Australia launches national science week
Getting the next generation involved in science is a challenge across the world, and this week Western Australia launched National Science Week with Perth Science Festival. The Naked Scientists rocked up to blow up a few hydrogen balloons, but also to have a look around. Georgia Mills caught up with one of the lead organisers - Christine Allen, Executive Officer for National Science Week...
Christine - National Science Week is a celebration of science and a showcase of the best of science across Australia for a week.
Georgia - What are you hoping to achieve with this festival?
Christine - I was wanting to get people out and about, and hearing about science in their everyday life and also, seeing the explosive science, exciting science, and get people excited about science. I think getting scientists out from their labs and talking to the public is a really important thing.
So, that's what we've got going on today because they're often doing things that have to do with our health or with our future, and technology. We have no idea about them because they're always very busy doing other things - publishing papers, and doing their own science.
Getting out and communicating science is sometimes a low priority. So, this week is a real - and particularly, this weekend is a perfect opportunity for scientists to come out and talk about their science and why we need to fund science in general and technology and putting lots of resources into that sort of thing.
Kirsten - My name is Kirsten and I work for the International Centre for Radio Astronomy Research here in Perth.
Georgia - What are you guys doing here?
Kirsten - We're doing a lot of things, but my favourite thing we're doing is we're building stargazers with the kids.
Georgia - Can I have a look at one?
Kirsten - Yes, of course. Come over here. So, I have here a tube and it's basically like a normal poster tube that you use to put posters in the mail and we've got some black cardboard over the end of it, and then we've put holes to make a constellation. So, this one is Orion. If I hold it up to my eye and I look up at the sky, I can see Orion.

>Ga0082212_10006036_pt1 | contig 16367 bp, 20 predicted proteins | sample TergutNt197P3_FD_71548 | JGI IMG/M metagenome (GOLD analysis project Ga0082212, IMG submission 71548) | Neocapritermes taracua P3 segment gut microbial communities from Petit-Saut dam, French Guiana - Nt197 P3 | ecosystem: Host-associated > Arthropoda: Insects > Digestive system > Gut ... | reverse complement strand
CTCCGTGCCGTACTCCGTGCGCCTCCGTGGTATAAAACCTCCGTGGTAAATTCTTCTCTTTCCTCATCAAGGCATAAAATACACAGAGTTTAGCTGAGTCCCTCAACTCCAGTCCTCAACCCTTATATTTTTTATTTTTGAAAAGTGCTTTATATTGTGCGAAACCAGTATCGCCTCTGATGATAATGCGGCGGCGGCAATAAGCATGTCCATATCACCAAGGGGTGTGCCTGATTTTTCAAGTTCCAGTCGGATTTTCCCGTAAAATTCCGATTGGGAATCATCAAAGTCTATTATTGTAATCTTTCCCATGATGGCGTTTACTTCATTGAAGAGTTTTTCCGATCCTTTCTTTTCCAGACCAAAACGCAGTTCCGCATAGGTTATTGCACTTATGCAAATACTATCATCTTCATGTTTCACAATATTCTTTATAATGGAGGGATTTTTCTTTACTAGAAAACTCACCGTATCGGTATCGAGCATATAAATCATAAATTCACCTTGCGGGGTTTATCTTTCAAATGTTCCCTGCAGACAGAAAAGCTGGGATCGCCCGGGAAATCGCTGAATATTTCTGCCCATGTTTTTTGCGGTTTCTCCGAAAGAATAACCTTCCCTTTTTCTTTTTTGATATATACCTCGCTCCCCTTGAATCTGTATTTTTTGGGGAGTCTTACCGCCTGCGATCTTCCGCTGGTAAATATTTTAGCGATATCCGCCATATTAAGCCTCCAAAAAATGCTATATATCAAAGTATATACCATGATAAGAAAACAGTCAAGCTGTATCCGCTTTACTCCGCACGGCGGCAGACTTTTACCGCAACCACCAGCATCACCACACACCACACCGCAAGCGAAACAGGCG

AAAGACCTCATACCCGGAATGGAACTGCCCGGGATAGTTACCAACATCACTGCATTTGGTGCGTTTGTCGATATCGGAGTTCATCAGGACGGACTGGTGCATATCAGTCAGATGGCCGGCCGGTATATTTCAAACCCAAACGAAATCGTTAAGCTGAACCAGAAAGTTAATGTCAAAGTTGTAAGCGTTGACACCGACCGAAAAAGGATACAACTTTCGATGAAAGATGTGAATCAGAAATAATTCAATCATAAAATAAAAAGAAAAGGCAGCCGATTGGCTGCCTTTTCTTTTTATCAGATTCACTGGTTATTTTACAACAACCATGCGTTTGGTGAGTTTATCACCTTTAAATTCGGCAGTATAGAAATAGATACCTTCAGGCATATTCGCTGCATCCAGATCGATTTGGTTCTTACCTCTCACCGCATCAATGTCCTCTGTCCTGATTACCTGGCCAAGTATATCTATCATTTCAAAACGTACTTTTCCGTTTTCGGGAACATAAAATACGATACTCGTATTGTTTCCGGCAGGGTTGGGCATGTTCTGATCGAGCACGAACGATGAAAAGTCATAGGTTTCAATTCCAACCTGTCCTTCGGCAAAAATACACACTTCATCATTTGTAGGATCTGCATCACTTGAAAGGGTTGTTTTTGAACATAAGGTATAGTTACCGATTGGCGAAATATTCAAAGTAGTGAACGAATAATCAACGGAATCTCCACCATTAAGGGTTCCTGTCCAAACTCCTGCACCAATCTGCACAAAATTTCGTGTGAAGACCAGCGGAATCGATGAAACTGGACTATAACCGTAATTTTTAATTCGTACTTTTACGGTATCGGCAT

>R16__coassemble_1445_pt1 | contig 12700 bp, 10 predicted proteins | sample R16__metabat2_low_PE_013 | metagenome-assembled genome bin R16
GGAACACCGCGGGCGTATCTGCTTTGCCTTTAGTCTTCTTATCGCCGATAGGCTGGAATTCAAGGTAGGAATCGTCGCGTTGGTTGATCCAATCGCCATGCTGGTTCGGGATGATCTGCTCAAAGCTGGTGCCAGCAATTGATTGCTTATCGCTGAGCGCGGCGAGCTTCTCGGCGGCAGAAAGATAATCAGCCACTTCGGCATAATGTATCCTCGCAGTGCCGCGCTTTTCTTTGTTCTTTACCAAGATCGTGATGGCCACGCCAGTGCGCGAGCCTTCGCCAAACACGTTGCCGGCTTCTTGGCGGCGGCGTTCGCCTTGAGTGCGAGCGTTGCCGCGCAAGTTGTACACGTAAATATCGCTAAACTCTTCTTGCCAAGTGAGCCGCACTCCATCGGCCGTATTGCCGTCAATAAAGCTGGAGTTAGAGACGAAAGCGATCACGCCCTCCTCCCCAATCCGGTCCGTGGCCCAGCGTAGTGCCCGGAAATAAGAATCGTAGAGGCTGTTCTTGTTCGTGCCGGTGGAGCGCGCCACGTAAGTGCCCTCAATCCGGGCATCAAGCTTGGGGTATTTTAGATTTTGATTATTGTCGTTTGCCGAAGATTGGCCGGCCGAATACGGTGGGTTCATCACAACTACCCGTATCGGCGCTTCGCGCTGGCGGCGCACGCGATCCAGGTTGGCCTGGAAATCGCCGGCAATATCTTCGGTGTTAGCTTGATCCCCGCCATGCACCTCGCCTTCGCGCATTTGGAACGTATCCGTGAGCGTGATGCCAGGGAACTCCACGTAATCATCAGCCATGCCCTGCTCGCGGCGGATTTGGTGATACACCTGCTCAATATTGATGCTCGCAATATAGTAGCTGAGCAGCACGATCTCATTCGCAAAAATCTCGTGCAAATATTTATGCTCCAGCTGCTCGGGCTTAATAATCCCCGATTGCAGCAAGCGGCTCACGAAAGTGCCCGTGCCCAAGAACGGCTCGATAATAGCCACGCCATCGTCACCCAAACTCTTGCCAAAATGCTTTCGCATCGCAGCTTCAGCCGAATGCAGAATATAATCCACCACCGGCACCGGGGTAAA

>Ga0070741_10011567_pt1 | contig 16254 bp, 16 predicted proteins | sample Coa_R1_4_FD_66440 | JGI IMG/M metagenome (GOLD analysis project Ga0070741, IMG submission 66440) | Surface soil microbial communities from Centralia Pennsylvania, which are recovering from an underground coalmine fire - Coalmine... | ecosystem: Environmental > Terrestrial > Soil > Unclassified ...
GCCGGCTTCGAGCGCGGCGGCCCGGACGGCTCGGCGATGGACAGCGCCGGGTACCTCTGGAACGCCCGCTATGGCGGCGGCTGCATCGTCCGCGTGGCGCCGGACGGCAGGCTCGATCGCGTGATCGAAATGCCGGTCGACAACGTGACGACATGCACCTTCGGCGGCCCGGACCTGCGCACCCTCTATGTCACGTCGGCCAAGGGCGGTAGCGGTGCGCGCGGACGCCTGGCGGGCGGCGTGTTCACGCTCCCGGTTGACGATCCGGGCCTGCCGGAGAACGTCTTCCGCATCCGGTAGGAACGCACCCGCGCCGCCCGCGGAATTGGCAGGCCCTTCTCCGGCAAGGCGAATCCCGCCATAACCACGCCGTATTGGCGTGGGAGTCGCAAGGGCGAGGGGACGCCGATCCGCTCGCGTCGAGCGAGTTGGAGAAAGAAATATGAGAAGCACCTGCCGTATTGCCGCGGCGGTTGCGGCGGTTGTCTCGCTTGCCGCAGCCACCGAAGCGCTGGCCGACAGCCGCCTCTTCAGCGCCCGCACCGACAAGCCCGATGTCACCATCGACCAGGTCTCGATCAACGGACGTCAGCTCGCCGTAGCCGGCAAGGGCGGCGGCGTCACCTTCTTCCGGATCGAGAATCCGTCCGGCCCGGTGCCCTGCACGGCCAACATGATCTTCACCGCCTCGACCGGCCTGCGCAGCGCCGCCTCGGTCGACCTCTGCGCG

Georgia - Right. So, at the end of the tube, someone has pierced a lot of holes. Two of them are red in the shape - is that the shape of Orion?
Kirsten - Yes, that's Orion. So, we've also got cellophane that we can put over the end and make some of the stars' different colours. So, this is inaccurate in terms of where the colours are. Someone has just decided they want to make those ones red. But we do have accuracy in the colours. So, we don't have any green because there are no green stars - there's only blue, yellow, red and white stars. The blue ones are the hottest, the red ones are the coldest.
Georgia - What's the aim of this, getting kids poking holes in tubes?
Kirsten - So, it's to teach them about constellations and the patterns of the stars that we use in astronomy to understand the sky. Also, we give them a map of the sky, a planisphere, so they can go home tonight and have a look at the real constellation in the sky, and get an idea of what's above them and what astronomy is all about. We're hoping to really spark that joy and love of looking at the sky and understanding the world around them so maybe they'll learn more about science later on, and maybe consider a career in it.
Georgia - While most of the stalls there were aimed at getting people interested in science. Some of them were trying to get people to do science. One such stall was trying to get people involved in something called the Microblitz project. I spoke to Professor Andrew Whiteley to find out more.